Which type of tripod should I buy?

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June 2, 2011 at 3:59 pm  •  Posted in Q&A by  •  0 Comments

I just replaced an old tripod and bought a new Induro CT114 tripod. I’m using the old head for now but I should get a new one. Which type should I buy? It should be convenient to operate and suitable for use with a Nikon D300s and the large/heavy 80-400mm zoom lens.
—Frank B.

Well, Frank, pan-tilt heads are the most common and they allow for modifying the camera position in increments of a few millimeters in any direction to fine-tune a critical composition. The process is a bit slow but the great precision is a real benefit in serious macro and landscape photography. If you’ll be doing wildlife or sports photography you’ll probably prefer a ball-and-socket head because it’s quicker to operate. Instead of working with two or three handles to control the various axes, a single knob allows infinite adjustment with a quick twist. Some ball heads are equipped with two separate locks, for friction (or drag) control and for the panning function. With these, you can generally forgo tightening the latter in order to maintain the greatest ease of use.

A high-grade ballhead like the magnesium Velbon QHD-61Q is not inexpensive but it offers excellent value for the serious photographer who uses expensive equipment. Some other impressive ball head series include the compact Giottos 8KG, the Acratech GP series as well as the Benro KJ-2 and the Induro BHD series. Since you’re buying an Induro tripod, a full-featured magnesium alloy BHD head, with a quick release system, would make sense.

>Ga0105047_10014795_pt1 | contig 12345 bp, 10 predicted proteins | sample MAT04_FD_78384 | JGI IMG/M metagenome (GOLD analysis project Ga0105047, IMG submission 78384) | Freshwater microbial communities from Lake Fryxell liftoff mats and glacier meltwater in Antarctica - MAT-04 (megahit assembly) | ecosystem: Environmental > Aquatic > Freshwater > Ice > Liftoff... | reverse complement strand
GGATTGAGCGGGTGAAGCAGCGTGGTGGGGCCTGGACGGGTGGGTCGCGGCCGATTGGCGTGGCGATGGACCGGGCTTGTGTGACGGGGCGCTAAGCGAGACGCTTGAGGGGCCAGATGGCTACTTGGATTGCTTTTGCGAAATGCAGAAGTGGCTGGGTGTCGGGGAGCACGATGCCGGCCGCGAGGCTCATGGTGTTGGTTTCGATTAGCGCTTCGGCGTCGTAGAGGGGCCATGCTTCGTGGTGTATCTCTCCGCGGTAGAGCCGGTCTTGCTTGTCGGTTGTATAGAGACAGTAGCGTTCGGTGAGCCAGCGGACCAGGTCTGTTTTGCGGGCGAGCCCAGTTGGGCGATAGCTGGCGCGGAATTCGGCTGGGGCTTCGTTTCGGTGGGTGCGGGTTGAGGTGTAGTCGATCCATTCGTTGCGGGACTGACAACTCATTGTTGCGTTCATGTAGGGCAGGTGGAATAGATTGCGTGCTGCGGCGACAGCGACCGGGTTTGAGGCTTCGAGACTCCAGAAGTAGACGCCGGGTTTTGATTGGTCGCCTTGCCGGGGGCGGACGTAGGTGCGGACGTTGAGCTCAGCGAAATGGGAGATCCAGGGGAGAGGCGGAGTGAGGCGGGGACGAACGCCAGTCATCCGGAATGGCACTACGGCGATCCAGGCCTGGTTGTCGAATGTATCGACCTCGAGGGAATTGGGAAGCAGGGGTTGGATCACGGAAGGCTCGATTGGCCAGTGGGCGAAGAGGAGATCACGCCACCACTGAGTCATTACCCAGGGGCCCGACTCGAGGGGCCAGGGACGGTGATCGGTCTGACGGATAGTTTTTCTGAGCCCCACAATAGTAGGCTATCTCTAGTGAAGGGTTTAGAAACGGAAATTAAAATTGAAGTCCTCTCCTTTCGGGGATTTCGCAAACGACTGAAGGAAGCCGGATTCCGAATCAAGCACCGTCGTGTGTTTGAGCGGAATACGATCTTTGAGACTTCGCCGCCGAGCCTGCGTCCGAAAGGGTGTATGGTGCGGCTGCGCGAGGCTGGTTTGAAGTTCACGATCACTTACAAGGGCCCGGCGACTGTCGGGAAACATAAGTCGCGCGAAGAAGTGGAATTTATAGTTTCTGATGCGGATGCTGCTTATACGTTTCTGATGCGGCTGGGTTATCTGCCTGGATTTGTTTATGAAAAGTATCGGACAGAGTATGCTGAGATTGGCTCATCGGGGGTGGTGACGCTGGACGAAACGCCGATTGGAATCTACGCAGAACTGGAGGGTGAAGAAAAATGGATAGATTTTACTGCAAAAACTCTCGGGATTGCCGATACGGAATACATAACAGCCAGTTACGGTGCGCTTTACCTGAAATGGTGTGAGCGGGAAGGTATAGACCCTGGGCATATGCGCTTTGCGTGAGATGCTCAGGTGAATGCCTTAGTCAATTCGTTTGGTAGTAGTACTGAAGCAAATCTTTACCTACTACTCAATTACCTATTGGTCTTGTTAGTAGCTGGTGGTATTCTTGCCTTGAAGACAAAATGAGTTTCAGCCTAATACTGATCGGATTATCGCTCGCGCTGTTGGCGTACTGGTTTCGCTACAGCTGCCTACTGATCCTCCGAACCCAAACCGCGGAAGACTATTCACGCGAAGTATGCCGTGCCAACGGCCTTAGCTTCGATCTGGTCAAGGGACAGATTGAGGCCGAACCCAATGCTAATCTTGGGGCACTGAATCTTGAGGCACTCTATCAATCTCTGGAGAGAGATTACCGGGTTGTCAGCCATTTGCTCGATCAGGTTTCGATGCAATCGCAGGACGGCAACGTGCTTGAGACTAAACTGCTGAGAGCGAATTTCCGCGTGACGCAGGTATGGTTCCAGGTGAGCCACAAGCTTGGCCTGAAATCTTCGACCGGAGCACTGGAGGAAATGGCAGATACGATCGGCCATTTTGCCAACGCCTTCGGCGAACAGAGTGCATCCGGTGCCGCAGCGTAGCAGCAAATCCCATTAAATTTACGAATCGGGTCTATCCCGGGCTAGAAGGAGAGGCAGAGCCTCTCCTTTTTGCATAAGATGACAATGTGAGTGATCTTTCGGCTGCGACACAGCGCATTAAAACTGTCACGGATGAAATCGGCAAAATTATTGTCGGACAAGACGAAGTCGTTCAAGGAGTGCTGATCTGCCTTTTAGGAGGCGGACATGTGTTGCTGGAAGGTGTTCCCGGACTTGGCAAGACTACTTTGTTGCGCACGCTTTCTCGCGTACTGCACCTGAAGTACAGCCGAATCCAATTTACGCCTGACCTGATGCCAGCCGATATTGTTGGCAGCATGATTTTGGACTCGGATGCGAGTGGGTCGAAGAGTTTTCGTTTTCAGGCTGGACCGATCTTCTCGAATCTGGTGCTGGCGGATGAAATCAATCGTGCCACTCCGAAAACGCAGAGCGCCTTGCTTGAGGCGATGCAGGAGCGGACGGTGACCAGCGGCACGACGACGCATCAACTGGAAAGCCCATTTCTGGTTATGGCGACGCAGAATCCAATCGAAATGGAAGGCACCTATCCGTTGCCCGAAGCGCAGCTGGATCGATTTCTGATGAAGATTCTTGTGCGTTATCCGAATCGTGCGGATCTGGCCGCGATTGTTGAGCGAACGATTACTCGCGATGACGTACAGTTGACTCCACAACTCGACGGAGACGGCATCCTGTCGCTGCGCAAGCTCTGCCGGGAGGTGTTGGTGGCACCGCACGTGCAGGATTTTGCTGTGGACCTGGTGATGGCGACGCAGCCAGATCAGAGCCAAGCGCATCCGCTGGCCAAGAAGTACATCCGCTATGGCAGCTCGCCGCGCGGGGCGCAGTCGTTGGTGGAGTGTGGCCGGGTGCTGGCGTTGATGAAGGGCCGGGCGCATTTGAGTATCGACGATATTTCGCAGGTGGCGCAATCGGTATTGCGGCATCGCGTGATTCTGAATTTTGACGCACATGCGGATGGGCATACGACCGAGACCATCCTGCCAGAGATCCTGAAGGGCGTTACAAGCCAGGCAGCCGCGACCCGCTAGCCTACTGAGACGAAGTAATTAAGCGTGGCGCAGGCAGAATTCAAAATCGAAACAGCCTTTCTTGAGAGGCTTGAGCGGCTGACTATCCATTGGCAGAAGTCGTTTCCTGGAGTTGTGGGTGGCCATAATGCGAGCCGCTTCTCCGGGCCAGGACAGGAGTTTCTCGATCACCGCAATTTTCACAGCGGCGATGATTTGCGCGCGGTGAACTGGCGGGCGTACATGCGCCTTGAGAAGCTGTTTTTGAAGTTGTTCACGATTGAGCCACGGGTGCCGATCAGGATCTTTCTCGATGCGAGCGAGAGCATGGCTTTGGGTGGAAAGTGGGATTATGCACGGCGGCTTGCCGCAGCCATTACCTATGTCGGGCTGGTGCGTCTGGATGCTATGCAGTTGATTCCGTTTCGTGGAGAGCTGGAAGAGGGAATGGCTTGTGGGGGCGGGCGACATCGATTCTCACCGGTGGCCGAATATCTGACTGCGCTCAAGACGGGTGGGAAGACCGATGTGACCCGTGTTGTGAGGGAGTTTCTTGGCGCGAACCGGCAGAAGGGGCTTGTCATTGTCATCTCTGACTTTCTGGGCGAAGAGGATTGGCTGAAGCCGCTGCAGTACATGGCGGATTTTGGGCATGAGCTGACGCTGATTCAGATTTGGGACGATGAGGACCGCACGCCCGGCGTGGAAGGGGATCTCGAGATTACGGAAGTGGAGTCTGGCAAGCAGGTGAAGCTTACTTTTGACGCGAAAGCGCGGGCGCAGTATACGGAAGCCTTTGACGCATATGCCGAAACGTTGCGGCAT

Regardless of the type of head anyone prefers, I always recommend a built-in quick-release mechanism. This assembly consists of a bracket on the tripod head and a mounting plate which attaches to the tripod socket of a camera or a telephoto lens. The plate simply pops or slides into the bracket which is equipped with some type of quick-release locking mechanism. There’s no need to waste time unscrewing the equipment from the head and then screwing on a different camera or lens.

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